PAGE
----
Leadership for everyone
FEATURE – If you think one is born a leader, think again. Leadership can be learned and, in this article, the author provides a four-step guide to developing it.
Words: Julie Chevalier
Leadership is not a gift; it’s the result of a learning path. It is a skillset, and, like any skillset, it requires hours of practice to grow. Ask athletes and artists!
When I joined the Institute Lean France years ago, I was lucky enough to be part of the lean engineering community of practice. After watching Michael Ballé and Cécile Roche grow this movement, I tried to capture and practice their leadership model to develop my own lean manufacturing community. Based on my experience and endless hours of discussions with my colleagues, it became clear to me that there are four steps to developing one’s own leadership skills.
Importantly, this approach is not another bureaucratic process that you need to follow step by step, but a guide to self-auditing your skills, so you can identify areas of improvements and, therefore, have more impact on your teams, company, and – why not – society.
First, you'll have to step forward to address a problem you want to solve or test an idea. Then, you'll move to the second step: the recruitment of allies and the creation of your communication structure. If your idea is strong enough, you will quickly attract followers. They will then require your caring and generous support to deepen their engagement. Finally, you need to be looking forward to the strategic change you will implement. And because changing habits is not easy, you will need to track your results and decide what are the changes to adopt, adjust or abandon.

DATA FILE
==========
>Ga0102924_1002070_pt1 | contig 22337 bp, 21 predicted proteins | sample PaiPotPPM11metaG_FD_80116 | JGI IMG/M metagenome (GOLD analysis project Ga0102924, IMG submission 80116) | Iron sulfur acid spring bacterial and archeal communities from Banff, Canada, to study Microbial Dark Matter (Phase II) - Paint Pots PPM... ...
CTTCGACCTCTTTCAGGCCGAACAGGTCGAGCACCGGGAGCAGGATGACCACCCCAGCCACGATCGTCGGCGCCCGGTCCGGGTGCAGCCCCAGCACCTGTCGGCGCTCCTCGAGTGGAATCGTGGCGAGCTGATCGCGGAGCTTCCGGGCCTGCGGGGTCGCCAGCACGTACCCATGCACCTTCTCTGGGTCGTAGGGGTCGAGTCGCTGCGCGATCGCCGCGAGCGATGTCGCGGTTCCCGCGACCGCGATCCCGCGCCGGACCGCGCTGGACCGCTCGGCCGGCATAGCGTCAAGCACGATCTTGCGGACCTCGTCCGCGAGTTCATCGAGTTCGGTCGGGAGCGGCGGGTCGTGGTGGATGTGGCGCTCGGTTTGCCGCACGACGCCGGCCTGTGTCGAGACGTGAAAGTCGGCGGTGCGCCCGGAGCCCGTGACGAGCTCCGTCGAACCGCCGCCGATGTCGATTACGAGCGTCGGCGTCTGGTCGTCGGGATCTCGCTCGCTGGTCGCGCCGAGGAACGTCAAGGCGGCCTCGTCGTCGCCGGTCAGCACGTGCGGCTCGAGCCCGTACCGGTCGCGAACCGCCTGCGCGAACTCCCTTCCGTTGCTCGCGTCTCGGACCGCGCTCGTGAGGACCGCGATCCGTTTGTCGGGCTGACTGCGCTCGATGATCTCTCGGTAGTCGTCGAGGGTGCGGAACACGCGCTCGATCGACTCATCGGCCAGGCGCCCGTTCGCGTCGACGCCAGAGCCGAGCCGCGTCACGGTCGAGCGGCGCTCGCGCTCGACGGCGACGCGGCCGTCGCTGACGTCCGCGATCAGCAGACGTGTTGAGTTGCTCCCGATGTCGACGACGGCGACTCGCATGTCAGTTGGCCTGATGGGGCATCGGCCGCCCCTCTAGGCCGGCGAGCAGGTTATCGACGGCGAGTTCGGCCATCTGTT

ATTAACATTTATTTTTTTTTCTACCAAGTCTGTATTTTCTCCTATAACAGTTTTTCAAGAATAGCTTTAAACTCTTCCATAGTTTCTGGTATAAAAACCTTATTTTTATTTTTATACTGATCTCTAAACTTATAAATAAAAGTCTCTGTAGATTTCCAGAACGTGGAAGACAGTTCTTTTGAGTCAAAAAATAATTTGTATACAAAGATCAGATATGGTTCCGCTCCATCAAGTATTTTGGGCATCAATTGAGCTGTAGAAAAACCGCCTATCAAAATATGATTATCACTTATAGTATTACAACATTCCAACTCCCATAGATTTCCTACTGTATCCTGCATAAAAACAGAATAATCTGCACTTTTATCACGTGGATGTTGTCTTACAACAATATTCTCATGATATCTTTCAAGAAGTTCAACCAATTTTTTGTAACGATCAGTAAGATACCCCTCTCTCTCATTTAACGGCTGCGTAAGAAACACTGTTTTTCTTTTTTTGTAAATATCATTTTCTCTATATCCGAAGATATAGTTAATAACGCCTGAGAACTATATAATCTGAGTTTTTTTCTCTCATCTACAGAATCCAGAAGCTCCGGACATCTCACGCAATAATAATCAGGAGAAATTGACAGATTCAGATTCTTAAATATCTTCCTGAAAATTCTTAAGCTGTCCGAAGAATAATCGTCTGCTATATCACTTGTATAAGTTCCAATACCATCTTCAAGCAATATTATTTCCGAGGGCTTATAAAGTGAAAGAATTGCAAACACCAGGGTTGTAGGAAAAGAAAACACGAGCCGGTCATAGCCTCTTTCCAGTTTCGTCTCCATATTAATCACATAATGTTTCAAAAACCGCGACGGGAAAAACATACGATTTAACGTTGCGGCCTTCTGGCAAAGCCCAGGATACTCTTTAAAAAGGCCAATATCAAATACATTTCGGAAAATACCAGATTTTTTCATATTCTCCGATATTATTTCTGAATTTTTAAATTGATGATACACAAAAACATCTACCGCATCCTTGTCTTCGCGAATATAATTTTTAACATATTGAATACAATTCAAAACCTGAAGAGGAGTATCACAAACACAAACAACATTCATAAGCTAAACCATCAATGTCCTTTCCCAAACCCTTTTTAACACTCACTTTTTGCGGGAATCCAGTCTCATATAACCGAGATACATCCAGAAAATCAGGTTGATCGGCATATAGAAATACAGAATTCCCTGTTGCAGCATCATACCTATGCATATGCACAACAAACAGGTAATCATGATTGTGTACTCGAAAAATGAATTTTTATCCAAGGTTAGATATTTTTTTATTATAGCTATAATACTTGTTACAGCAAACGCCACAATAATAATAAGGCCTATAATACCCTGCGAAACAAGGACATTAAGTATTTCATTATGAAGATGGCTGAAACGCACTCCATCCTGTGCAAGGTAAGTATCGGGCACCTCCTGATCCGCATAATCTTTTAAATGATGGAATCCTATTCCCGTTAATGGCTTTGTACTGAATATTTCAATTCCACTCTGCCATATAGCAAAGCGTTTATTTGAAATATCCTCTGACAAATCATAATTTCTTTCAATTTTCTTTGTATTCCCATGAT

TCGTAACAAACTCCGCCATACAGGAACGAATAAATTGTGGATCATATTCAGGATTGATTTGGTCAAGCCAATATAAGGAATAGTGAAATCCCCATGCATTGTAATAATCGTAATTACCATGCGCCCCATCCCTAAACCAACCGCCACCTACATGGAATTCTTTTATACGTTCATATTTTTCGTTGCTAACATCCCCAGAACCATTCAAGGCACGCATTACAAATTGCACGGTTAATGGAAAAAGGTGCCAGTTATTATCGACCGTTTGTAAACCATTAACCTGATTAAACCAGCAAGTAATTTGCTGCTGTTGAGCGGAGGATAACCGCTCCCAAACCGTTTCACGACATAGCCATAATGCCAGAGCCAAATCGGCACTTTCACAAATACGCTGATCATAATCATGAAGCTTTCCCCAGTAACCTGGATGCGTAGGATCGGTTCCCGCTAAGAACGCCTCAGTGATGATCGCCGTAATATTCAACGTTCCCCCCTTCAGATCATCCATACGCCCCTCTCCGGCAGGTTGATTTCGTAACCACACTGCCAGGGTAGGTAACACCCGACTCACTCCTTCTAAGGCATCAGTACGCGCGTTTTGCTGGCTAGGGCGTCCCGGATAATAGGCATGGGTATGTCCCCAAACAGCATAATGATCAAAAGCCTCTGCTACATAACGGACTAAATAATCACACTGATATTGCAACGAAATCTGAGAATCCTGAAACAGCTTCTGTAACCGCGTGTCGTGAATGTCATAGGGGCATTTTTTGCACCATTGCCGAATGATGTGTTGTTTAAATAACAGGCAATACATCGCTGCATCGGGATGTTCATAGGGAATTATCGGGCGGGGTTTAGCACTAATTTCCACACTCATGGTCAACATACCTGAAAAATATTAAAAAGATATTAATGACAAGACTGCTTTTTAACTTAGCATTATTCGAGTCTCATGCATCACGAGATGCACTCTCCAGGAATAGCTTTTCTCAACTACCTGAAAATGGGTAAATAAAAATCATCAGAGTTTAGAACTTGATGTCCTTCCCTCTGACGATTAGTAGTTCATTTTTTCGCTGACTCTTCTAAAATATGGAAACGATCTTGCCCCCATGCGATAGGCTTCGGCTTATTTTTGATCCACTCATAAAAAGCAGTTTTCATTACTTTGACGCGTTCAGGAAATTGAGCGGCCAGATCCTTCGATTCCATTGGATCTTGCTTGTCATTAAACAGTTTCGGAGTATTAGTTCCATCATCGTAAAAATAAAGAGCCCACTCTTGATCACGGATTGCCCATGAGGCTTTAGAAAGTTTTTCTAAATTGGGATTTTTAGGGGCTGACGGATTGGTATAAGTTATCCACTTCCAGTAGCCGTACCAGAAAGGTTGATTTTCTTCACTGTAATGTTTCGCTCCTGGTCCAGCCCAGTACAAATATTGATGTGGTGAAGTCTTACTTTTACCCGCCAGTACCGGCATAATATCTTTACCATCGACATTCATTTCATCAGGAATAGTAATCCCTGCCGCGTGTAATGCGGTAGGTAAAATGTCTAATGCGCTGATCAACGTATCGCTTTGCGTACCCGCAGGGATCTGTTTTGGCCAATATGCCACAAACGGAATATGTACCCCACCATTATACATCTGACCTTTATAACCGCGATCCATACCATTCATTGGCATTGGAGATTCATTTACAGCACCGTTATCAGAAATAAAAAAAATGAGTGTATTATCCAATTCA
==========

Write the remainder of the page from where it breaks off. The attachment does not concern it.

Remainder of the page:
The first step is the spark. Stepping forward sounds easy enough, but challenging the status quo is not – especially when the existing system is defending it, and you face pushback from its defenders.
When Mathieu, the plant manager of a manufacturing company, decided to start a lean transformation, he began by looking at his customers’ complaints. This quickly led him to the shipping area. He started explaining his vision to the shipping team in very simple terms: “If we want to satisfy our customers, we first need to understand what is going on with our shipping process and investigate why orders stay idle on the shelves while we are late to deliver others.” He then helped the team to get started and asked the team to install a simple board in the area to track scheduled shipments versus those that really went out. After that, he regularly went to visit the gemba, but it took a very long time for this board to appear! After two years, he finally succeeded: the board was placed in the area trucks leave from and the team has a physical place to discuss problems and do kaizen.